Sleep deprivation over a long period of time can create a profound sleep “debt”. Some researchers believe that we have to make up our sleep debt hour for hour. For every day that we don’t sleep, we fall deeper into debt. Like financial debt, a continual increase in debt can eventually bankrupt us.
Sleep debt can cause or contribute to many illnesses and can delay healing. Sleep deprivation is responsible for an increased risk of motor vehicle accidents, workplace accidents and errors, and has a profound effect on our personal lives. It causes diminished performance – lack of judgement, slower cognition, more errors, improper perception, reduced efficiency, increased irritability and conflicts in our relationships with others.
As the costs of sleep debt are destroying lives, both personally and professionally, we have to find a way to get out of this crisis. Knowing that sleep debt is a problem only helps if you can put in extra sleep time to make up the debt. For the millions of Americans that struggle to get to sleep and stay asleep in the first place, a deeper solution is needed.
The first step in solving the problem is identifying the underlying factor(s) that are causing you to experience sleep deprivation. The most important question you can ask yourself is WHY. Why are you struggling to get to sleep? Why do you wake up repeatedly at night? Why, when you do sleep, do you wake up still feeling exhausted? What is the root cause of the problem? If you are struggling to answer that question, then you need to seek out the services of a health care practitioner skilled in doing the investigative work necessary to find the answer. At Vital Health, I have developed a highly effective evaluation process, the Complete Bio-Functional Analysis, that allows me to identify the underlying causes and develop a plan to resolve them. When you are able to identify the causative factor(s), you then have the power to find a solution to the problem.
The reasons for sleep problems are varied. They can be caused by an imbalance in hormones, an imbalance in the way the body manages blood sugar, nutrient deficiencies or a health disease that effects sleep. Restless leg syndrome, gastro-esophageal reflux disease, heart palpitations and hot flashes are common health conditions or symptoms effecting sleep. Other things to consider are medication side-effects, the sleep environment, emotional trends, foods and liquids consumed, stimulants, sleep hours and other factors.
If one of these (or other) condition prevents you from sleeping, you need to get the condition healed, not just medically managed. The benefit of handling the condition responsible for limiting sleep, is that not only will the condition be better, but the side effect will be sleeping well and the opportunity to get out of sleep debt.
In Part I of Getting out of Sleep Debt we discussed some of the problems with sleep deprivation, likening it to financial debt – too much uncontrolled debt can eventually lead to bankruptcy! In the case of a health bankruptcy or crisis, learning what to do, and not do that leads you down that spiral is the first step in getting a foothold on that slippery slope.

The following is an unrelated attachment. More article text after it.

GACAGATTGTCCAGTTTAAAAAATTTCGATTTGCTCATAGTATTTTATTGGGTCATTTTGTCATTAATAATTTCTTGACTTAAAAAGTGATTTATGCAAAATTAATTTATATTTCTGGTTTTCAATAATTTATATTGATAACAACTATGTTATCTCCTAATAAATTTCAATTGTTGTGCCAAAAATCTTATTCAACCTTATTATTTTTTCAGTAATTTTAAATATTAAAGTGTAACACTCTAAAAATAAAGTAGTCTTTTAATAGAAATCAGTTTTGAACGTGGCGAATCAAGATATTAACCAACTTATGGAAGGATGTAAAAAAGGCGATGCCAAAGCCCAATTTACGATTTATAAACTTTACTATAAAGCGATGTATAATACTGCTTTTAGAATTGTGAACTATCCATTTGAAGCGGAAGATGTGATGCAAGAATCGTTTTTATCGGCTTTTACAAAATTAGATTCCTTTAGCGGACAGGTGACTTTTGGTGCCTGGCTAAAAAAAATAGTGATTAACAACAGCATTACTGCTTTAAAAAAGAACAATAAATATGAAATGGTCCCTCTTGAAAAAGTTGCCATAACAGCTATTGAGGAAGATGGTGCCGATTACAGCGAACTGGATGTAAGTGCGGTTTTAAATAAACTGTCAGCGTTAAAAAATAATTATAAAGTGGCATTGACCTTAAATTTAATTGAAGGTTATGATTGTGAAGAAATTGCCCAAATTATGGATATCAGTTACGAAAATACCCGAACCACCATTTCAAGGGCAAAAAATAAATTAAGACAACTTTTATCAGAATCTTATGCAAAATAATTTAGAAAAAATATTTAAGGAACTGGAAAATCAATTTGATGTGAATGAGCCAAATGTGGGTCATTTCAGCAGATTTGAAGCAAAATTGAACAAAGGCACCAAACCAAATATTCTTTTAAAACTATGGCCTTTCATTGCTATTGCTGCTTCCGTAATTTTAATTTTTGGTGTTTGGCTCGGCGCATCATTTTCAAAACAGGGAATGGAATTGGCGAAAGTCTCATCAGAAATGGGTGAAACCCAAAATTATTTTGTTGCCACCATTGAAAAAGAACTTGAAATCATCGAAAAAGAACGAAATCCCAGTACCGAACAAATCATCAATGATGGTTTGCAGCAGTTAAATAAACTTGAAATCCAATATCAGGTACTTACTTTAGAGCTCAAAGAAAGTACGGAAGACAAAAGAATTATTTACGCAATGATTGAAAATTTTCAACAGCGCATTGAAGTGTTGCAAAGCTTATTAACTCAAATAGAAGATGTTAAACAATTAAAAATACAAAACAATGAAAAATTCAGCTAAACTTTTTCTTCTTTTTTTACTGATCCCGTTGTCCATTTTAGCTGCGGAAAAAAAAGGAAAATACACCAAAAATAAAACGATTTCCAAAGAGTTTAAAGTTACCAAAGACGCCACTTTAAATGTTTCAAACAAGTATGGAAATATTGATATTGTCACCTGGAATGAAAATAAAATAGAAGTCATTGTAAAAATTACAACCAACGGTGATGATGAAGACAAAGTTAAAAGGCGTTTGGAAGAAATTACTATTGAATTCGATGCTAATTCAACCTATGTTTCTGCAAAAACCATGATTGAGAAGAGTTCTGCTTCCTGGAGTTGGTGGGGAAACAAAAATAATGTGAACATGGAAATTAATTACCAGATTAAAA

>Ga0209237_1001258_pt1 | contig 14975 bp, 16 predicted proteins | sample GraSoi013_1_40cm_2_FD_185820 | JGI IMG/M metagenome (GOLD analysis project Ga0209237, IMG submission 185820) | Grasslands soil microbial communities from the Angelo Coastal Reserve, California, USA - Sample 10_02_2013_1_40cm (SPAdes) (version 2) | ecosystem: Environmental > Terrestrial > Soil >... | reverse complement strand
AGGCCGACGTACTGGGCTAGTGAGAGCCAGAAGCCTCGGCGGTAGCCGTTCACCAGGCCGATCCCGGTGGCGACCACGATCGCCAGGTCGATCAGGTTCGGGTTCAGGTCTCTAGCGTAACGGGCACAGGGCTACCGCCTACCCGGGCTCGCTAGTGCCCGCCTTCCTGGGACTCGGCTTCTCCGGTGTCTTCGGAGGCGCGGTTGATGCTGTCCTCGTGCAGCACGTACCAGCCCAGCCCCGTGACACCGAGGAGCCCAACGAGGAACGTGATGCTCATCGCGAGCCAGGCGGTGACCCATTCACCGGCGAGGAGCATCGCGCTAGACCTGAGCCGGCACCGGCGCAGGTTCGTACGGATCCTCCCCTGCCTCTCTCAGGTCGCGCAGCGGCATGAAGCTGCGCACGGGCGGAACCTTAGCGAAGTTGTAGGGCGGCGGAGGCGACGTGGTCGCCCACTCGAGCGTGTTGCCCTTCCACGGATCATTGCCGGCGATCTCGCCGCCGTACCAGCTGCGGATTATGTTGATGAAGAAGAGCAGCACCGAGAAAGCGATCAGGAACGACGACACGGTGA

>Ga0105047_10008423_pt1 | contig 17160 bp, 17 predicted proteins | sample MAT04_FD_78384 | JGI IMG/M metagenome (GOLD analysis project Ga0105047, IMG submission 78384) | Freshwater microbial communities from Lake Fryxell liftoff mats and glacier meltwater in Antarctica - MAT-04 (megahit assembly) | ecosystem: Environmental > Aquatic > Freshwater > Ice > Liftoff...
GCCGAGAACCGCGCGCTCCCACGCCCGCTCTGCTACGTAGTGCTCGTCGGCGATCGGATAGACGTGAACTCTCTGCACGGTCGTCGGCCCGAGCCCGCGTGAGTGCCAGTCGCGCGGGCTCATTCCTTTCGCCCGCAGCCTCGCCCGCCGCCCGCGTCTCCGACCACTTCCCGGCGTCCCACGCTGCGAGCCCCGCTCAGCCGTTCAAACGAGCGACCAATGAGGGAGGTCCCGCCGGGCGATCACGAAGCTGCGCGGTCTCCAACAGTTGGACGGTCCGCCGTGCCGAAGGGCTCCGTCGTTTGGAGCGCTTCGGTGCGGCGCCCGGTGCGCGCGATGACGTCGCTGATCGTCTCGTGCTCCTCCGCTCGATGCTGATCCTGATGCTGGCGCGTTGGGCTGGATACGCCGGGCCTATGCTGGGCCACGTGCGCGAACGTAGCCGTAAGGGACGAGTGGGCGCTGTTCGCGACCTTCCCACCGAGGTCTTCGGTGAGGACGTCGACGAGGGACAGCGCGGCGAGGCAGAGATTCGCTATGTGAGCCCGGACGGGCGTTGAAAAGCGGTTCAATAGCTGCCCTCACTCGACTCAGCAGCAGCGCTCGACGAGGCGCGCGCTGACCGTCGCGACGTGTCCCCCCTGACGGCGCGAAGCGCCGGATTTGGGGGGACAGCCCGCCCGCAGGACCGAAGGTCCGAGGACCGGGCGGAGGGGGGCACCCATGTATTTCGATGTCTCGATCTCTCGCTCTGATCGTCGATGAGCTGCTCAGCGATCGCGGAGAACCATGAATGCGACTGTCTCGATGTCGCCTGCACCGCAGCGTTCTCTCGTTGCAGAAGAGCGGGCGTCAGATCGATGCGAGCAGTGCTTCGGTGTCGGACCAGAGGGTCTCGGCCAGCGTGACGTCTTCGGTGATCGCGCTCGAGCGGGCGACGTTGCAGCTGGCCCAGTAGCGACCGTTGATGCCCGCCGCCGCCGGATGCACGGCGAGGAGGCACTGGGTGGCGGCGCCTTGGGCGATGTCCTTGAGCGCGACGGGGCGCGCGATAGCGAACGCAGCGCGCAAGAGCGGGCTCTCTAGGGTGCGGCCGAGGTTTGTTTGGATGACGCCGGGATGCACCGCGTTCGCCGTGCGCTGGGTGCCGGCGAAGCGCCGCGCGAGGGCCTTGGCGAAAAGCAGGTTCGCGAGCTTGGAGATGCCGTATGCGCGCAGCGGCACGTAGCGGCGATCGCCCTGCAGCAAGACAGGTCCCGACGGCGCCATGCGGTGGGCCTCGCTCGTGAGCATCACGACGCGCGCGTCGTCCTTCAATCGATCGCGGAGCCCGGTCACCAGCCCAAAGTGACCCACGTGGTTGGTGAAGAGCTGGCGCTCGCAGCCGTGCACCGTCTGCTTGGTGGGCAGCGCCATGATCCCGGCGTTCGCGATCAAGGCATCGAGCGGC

While there are many things that contribute to an inability to sleep, understanding what we have control of gives us some initial tools to help us get a handle on our sleep. First of all, there’s 2 main issues – one is not being able to fall asleep, the second is not being able to stay asleep.
If you are unable to fall asleep, it is usually due to either an excess of something, or deficiency of something. Excesses include consumption of sugar, coffee, alcohol (even though alcohol is a sedative, for many it does interfere with sleep). The more you consume of these things the more likely you are to have issues with your sleep. Even medications can keep you awake.
Deficiencies would include mineral deficiencies – the brain, for instance, requires minerals to shift from sympathetic dominance, which is the active mode of the brain, into parasympathetic dominance which is the quiet functions of the brain. Deficiencies in calcium can contribute to sleep disorders and things such as leg cramps that can keep you awake at night. Other deficiencies could include the fats necessary to the manufacture of sleep hormones; you can have a deficiency in your digestive enzymes, creating digestive stress that can keep you awake; and health challenges such as pain and itching that are distractive and can keep you awake.
When you awake at night for no reason (this is different than being awakened because of a noise, because of an animal or because of snoring), it is generally because of a blood sugar imbalance. There are certain measures that you can do to help your blood sugar in the middle of the night, so that you fall asleep easily and stay asleep and hopefully even have good blood sugars when you wake up in the morning.
For each of these problems discussed, there’s a myriad of enzymes, herbs, dietary changes and other such things that can be done to help with proper sleep. If you are having a difficult time with sleep, acupuncture may be the vital key that you need to help you. Acupuncture works on the systems that both help you fall asleep and to stay asleep. By correcting the underlying problem – digestive insufficiency, pain, blood sugar imbalances, anxiety, stress, pure exhaustion – acupuncture can prove to be your new best friend! It is important when you pursue acupuncture to make sure that you have somebody who is an investigator – someone who will dig deep to find out why you are not sleeping in the 1st place, and not just treat the symptoms.
©2019 Holly A. Carling, O.M.D., L.Ac., Ph.D.